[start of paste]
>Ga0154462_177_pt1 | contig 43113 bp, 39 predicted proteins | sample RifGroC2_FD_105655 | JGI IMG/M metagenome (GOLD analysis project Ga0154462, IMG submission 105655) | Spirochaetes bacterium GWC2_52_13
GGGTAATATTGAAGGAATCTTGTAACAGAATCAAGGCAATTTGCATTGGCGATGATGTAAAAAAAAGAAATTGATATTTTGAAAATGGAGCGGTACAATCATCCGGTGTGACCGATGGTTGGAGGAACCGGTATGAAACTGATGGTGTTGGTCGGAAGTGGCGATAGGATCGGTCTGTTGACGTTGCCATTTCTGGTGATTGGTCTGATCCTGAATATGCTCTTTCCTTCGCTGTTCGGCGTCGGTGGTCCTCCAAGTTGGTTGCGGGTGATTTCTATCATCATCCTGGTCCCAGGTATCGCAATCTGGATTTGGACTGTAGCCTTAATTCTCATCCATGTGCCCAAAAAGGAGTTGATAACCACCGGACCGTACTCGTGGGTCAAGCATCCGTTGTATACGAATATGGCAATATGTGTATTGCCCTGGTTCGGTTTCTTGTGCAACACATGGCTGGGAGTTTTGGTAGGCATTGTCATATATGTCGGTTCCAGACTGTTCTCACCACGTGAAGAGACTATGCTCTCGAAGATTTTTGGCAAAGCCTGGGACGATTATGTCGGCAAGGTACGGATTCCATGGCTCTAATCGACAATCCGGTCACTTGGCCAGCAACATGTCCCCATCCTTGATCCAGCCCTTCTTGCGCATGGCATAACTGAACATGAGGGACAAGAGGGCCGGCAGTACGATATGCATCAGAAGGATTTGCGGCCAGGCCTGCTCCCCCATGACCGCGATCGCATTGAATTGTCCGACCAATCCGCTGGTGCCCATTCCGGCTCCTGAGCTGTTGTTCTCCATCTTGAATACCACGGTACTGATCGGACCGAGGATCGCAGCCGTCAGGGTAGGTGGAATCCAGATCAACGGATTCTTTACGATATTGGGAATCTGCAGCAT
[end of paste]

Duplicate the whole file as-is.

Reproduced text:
>Ga0154462_177_pt1 | contig 43113 bp, 39 predicted proteins | sample RifGroC2_FD_105655 | JGI IMG/M metagenome (GOLD analysis project Ga0154462, IMG submission 105655) | Spirochaetes bacterium GWC2_52_13
GGGTAATATTGAAGGAATCTTGTAACAGAATCAAGGCAATTTGCATTGGCGATGATGTAAAAAAAAGAAATTGATATTTTGAAAATGGAGCGGTACAATCATCCGGTGTGACCGATGGTTGGAGGAACCGGTATGAAACTGATGGTGTTGGTCGGAAGTGGCGATAGGATCGGTCTGTTGACGTTGCCATTTCTGGTGATTGGTCTGATCCTGAATATGCTCTTTCCTTCGCTGTTCGGCGTCGGTGGTCCTCCAAGTTGGTTGCGGGTGATTTCTATCATCATCCTGGTCCCAGGTATCGCAATCTGGATTTGGACTGTAGCCTTAATTCTCATCCATGTGCCCAAAAAGGAGTTGATAACCACCGGACCGTACTCGTGGGTCAAGCATCCGTTGTATACGAATATGGCAATATGTGTATTGCCCTGGTTCGGTTTCTTGTGCAACACATGGCTGGGAGTTTTGGTAGGCATTGTCATATATGTCGGTTCCAGACTGTTCTCACCACGTGAAGAGACTATGCTCTCGAAGATTTTTGGCAAAGCCTGGGACGATTATGTCGGCAAGGTACGGATTCCATGGCTCTAATCGACAATCCGGTCACTTGGCCAGCAACATGTCCCCATCCTTGATCCAGCCCTTCTTGCGCATGGCATAACTGAACATGAGGGACAAGAGGGCCGGCAGTACGATATGCATCAGAAGGATTTGCGGCCAGGCCTGCTCCCCCATGACCGCGATCGCATTGAATTGTCCGACCAATCCGCTGGTGCCCATTCCGGCTCCTGAGCTGTTGTTCTCCATCTTGAATACCACGGTACTGATCGGACCGAGGATCGCAGCCGTCAGGGTAGGTGGAATCCAGATCAACGGATTCTTTACGATATTGGGAATCTGCAGCAT